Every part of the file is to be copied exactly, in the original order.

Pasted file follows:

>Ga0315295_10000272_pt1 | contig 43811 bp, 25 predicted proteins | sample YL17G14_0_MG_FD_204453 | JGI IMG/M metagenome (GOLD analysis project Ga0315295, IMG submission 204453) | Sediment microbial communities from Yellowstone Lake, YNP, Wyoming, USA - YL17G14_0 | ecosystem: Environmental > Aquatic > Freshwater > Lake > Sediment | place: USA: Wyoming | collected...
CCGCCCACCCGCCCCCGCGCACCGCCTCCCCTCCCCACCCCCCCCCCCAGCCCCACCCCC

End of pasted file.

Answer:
>Ga0315295_10000272_pt1 | contig 43811 bp, 25 predicted proteins | sample YL17G14_0_MG_FD_204453 | JGI IMG/M metagenome (GOLD analysis project Ga0315295, IMG submission 204453) | Sediment microbial communities from Yellowstone Lake, YNP, Wyoming, USA - YL17G14_0 | ecosystem: Environmental > Aquatic > Freshwater > Lake > Sediment | place: USA: Wyoming | collected...
CCGCCCACCCGCCCCCGCGCACCGCCTCCCCTCCCCACCCCCCCCCCCAGCCCCACCCCC